Dean French (yellow tie), Premier Doug Ford’s former chief of staff, sits in the gallery of the legislature as the government introduces its first budget on April 11, 2019. Photo: Steve Russell
Recent coverage of the political appointments’ controversy in Premier Doug Ford’s government brought to mind George Washington Plunkitt, an infamous New York politician in the early 1900’s who once said, “I never accepted a dishonest dollar.” As long as his voters received good value for the money spent, “honest graft” was okay.
While such an attitude is frowned upon today, federal and political governments inevitably get dragged into similar controversies about “cronyism” or “corruption” when faced with the daunting task of appointing literally thousands of individuals to various roles on government agencies, boards and commissions.
The roles vary widely from full-time, paid positions like justices of the peace to volunteer board spots on university governing councils and everything in between. Various regulatory bodies like those responsible for disciplining wayward doctors or dentists or governing provincially regulated financial companies rely on such “political appointments”, individuals named by the government of the day to undertake these tasks. Some toil away in relative obscurity, like members of the Advisory Council to the Order of Ontario, while others find themselves in the media like the Hydro One board.
Not surprisingly, a government wants to appoint people it knows, individuals it has successfully worked with in the past and that share a similar political philosophy. It is hardly logical to expect a government to be accountable for the performance of one of its agencies if it must appoint its political enemies to run the place. And in a supposedly free and democratic society, why would you set up a system that automatically bans people from appointments because of their political beliefs?
The key question is competence, are the appointed individuals qualified for the task or are they just the Premier’s or Prime Minister’s brother-in-law or party fundraiser. How is such a determination made? Is there a proper and transparent vetting process?
Premier Doug Ford’s chief of staff, Dean French landed in hot water and is now out of a job because he wasn’t following any process, other than selecting people from his own personal network, whether qualified or not. And some were spectacularly unqualified.
As if that were not bad enough, it looked like some appointments were arranged to deliberately avoid a thorough vetting by the appointments’ secretariat, cabinet and the all-party legislative committee tasked with selectively reviewing appointments.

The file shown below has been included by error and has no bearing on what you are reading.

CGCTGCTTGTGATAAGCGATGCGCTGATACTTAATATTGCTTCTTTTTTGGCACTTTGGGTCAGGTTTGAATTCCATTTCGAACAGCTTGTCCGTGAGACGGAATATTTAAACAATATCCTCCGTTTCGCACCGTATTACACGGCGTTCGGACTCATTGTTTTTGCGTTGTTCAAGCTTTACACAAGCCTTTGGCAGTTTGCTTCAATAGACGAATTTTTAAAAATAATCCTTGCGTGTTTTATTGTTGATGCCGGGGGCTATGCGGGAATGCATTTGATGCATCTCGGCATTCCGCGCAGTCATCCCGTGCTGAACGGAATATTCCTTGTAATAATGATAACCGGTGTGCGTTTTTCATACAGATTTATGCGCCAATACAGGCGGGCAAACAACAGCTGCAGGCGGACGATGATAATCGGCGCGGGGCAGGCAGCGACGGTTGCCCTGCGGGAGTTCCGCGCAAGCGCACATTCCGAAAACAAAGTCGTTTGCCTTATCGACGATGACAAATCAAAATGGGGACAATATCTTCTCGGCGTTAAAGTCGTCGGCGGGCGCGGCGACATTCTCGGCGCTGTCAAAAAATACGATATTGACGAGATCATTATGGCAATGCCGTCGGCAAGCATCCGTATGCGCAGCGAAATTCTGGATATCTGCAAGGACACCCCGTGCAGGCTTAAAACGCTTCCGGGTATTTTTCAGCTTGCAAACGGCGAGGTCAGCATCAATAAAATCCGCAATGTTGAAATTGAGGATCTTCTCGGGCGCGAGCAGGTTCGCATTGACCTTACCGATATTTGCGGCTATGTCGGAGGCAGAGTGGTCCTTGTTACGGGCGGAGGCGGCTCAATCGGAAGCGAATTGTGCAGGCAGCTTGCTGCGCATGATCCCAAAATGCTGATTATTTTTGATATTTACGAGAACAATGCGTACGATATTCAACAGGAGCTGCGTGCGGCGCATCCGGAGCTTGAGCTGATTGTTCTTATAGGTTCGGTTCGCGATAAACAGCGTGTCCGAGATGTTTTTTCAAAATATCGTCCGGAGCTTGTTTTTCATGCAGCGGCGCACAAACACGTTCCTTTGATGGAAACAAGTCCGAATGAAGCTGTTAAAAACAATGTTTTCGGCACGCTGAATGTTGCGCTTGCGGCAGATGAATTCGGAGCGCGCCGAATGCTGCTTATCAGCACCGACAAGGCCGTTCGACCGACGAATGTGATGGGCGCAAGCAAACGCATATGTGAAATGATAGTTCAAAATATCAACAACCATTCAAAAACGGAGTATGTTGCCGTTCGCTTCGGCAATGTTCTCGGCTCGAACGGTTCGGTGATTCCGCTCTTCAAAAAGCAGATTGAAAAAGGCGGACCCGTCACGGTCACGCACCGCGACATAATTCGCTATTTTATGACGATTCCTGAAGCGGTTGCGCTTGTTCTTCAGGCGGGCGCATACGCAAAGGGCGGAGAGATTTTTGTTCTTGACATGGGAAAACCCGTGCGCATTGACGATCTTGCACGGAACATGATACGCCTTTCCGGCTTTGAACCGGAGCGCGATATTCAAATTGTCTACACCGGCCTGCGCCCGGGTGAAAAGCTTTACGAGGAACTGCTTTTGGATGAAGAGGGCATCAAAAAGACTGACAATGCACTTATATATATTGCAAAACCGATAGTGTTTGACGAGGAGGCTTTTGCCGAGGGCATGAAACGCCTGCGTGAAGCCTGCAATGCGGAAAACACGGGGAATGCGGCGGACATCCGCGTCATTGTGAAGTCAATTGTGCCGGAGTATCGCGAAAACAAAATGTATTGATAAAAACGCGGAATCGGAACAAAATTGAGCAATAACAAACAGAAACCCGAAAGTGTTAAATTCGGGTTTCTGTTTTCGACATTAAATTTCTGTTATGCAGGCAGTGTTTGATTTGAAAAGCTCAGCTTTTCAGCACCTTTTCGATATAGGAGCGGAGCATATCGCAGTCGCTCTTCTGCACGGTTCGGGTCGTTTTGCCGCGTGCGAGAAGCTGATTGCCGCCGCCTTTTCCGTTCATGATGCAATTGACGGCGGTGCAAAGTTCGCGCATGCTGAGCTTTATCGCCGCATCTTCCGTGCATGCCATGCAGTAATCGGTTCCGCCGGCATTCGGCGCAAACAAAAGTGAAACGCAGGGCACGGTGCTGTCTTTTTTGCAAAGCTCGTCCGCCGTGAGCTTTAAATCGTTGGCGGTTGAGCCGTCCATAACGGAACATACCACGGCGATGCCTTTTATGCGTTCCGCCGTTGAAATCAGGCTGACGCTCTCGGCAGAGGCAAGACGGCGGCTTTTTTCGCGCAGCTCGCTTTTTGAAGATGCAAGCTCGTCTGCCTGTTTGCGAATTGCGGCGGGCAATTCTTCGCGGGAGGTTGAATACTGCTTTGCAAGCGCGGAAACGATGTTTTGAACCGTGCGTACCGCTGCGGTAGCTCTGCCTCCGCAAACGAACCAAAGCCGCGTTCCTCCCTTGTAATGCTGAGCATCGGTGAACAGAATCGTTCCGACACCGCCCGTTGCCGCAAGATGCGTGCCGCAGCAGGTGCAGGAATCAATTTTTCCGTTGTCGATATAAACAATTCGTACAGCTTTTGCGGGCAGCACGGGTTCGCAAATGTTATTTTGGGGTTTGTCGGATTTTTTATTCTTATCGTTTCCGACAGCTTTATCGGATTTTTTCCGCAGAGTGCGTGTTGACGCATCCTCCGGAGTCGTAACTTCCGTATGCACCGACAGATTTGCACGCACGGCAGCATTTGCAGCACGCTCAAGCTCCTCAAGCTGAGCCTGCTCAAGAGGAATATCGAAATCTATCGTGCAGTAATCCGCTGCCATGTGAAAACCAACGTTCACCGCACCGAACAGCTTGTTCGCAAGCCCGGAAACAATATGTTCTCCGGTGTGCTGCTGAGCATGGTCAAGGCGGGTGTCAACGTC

The damage to the Premier’s credibility is serious and it remains to be seen if he can repair it. Already public opinion polls indicate voters now take a dim view of the government’s ethics.
It is three years before the next election. That is a long time in politics. Will it be enough to remove the stain? The Premier is reviewing past appointments to uncover inappropriate ties to French and has established a new vetting process. But the steady drip of reports as more individuals are removed from their posts or resign voluntarily when their ties to French are uncovered, with more expected, is only keeping the issue front and centre.
More serious than the government’s political fortunes however, is the fate of the agencies, boards and commissions with important work to do. Some face serious challenges, are responsible for major transformation agendas or are in need of significant reform themselves.
They require competent people with the necessary skills and the willingness to execute the government’s agenda. But while the government scrambles to clean up the mess, the backlog of vacancies is growing, leaving many organizations in limbo. With no magic wand to fix it, this situation will dog the government for the rest of its term.
Janet Ecker is a former Ontario Finance Minister, Minister of Education, Minister of Community and Social Services and Government House Leader in the governments of Premier Mike Harris and Premier Ernie Eves. After her political career, she served as the founding CEO of the Toronto Financial Services Alliance, a public-private partnership dedicated to building Toronto region into an international financial centre. She currently sits on a number of corporate and non-profit boards, agencies and advisory committees.
Ms. Ecker received the Order of Canada for her public service contributions and was recognized as one of the “Most Influential People in the World’s Financial Centres” by Financial Centres International. She also received a “Canada’s Most Powerful Women: Top 100 Award” from the Women’s Executive Network and the Richard Ivey School of Business, among other awards. She is also one of the founders of Equal Voice, a national, multi-partisan organization working to elect more women.